Plastic dumping in the East drops sharply as Asian countries ship waste back to exporters

Malaysia & the Philippines are threatening to ship 60 containers each back to exporting countries.

The rich nations of the world have been shipping massive consignments of trash to Asian countries like China, the Philippines, Vietnam and Malaysia to handle for over a decade. Waste disposal contractors in the West export millions of tons of plastic, accepted by companies in South East Asian importers.

In many cases, the consignments don't contain what the importer is told they do, and the majority of it is incinerated illegally, creating toxic fumes and contamination in natural air and water resources. For now, few SE Asian countries restrict imports with strong environmental regulations like the West. This practice of dumping continues to be very much legal.

This week, President of the Philippines, Rodrigo Duterte, appears to have had enough.

An environmental NGO in Kuala Lampur, Malaysia, inspect an abandoned plastic waste factory. Image: AFP

An environmental NGO in Kuala Lumpur, Malaysia, inspect an abandoned plastic waste factory. Image: AFP

"I want a boat prepared," Duterte railed in an outburst picked up by media including a CNA report, "they better pull that thing out or I will set sail to Canada and dump their garbage there".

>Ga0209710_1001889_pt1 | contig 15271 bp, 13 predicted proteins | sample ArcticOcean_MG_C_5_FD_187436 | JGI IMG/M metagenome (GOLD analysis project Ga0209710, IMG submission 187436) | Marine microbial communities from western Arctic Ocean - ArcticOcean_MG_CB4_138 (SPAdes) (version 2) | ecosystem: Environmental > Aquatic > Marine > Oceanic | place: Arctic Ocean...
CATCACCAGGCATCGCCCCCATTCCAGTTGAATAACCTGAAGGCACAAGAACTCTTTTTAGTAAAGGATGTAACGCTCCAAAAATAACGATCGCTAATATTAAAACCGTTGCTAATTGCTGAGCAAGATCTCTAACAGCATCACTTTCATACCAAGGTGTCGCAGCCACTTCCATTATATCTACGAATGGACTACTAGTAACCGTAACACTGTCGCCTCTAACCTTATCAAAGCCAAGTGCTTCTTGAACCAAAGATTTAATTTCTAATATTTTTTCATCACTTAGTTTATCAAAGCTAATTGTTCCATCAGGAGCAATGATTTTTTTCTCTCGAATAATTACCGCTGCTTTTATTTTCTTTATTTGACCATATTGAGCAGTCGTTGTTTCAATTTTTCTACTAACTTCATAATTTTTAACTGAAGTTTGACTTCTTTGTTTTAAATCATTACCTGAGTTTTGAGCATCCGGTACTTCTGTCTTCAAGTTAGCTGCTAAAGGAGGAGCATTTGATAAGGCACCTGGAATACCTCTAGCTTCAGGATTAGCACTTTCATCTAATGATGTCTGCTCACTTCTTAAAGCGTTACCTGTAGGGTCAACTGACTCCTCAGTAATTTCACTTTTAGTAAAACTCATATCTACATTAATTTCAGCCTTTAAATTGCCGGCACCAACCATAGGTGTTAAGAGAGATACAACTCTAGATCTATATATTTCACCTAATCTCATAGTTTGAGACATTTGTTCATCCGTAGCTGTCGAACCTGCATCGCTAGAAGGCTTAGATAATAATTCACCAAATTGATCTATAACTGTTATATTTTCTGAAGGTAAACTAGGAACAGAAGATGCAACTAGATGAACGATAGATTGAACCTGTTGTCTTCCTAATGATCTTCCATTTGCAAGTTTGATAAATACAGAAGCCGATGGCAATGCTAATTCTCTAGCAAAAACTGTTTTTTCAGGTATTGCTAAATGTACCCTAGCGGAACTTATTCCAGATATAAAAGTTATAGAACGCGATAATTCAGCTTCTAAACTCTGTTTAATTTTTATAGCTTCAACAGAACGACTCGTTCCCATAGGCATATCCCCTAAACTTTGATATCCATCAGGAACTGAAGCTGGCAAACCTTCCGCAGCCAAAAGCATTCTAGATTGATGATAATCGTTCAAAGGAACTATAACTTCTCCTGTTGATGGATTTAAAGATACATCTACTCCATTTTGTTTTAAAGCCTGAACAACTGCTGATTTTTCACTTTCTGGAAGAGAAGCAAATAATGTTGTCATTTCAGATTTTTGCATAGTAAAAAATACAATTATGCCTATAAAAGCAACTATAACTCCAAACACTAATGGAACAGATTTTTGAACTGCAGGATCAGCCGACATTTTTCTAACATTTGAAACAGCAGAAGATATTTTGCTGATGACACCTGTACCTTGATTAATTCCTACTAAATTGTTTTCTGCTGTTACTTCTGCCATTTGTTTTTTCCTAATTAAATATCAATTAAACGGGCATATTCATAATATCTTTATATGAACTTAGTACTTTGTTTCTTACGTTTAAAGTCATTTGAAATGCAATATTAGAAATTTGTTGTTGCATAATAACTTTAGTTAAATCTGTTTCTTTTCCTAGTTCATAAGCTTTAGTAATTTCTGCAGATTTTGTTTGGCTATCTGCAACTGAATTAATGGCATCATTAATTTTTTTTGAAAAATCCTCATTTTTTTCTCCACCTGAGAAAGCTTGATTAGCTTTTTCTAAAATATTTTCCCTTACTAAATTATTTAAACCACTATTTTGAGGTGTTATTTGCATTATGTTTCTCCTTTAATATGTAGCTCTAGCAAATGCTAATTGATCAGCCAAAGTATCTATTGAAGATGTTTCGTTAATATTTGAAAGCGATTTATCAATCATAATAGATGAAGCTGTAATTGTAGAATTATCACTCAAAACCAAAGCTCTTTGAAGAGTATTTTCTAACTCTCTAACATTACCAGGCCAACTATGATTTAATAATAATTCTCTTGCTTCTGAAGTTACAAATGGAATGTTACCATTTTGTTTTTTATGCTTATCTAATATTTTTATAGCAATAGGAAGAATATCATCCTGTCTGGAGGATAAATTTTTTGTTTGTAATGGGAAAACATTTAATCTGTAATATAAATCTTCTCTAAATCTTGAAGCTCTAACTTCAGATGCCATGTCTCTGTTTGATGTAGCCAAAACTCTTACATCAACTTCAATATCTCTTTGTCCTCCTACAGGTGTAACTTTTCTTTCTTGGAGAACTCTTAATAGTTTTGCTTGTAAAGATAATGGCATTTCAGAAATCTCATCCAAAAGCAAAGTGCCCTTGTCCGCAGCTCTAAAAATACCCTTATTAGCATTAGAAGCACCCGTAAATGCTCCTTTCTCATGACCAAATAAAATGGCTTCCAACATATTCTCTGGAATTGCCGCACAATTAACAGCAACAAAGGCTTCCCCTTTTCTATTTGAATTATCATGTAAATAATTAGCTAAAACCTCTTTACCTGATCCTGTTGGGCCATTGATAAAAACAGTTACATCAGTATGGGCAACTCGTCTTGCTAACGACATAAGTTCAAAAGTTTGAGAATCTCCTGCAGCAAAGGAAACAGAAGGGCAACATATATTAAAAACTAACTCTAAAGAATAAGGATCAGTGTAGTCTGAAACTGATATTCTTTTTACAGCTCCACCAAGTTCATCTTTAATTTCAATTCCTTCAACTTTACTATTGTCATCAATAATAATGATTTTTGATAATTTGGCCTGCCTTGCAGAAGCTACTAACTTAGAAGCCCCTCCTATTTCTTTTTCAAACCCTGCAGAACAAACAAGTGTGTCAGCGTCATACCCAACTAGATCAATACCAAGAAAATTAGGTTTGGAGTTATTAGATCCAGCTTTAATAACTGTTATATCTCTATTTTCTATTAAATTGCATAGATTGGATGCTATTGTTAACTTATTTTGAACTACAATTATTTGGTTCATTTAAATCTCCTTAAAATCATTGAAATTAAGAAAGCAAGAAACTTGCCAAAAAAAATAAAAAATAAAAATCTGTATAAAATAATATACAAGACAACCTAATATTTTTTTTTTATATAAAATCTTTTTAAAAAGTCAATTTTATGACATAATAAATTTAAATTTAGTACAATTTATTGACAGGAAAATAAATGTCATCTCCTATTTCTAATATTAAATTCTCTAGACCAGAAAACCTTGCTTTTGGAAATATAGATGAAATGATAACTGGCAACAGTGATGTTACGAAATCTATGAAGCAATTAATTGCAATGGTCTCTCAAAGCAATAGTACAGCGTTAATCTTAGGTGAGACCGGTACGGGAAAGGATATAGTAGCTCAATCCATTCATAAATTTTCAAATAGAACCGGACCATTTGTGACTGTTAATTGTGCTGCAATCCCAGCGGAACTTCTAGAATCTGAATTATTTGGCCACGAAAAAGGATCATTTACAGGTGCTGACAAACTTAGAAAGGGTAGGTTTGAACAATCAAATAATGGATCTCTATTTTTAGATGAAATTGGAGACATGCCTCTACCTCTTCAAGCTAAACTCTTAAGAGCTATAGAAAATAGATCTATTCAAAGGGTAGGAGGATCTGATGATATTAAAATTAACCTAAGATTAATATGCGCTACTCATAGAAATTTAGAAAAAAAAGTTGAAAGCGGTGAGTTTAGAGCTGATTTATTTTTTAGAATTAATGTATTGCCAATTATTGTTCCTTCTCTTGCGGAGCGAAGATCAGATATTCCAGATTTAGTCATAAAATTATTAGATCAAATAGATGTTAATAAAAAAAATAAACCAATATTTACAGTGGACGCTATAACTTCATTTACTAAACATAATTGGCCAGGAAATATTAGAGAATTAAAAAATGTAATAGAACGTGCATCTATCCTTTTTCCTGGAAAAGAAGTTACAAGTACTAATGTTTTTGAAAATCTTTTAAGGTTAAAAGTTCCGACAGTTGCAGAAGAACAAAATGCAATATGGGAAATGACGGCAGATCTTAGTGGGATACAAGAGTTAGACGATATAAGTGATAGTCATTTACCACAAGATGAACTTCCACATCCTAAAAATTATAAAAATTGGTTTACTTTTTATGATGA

The issue arose from a Canadian company's actions, sending a hundred filled containers to the Philippines between 2013 to 2014 that was purported as containing recyclable plastic. When it arrived in the Philippines for inspection, it was found loaded with unsorted garbage, both electrical and household, including adult nappies and kitchen waste.

The global waste trade isn't easy to track. It was dominated by China which repurposes much of it into useable goods in the manufacture of other products, according to a South China Morning Post report. In 2018, Beijing banned imports of plastic waste, reflecting its growing status in the region. China closed its doors to all kinds of plastic waste from other nations, along with many other recyclable goods to protect the quality of its environment and air.

Plastic recyling unit_AFP

Now, the import-and-recycle industry for waste in China has thinned to negligible levels. The Philippines, too, has shut its doors (with a rather dramatic expression from the President)

Many countries in Southeast Asia have followed in the footsteps of China from the mid-2018s, imposing bans on plastic which contributed to a sharp drop. However, the waste flowing in from their borders has not stopped just yet, as per Greenpeace statistics.

To top that, both Malaysia and the Philippines are shipping a minimum of 60 containers each back to exporting countries.

The message is loud and clear: We aren't a dumpyard. If you ship trash to Malaysia, China or the Philippines, "we will return it back with no mercy," in the words of Malaysian Environment Minister.

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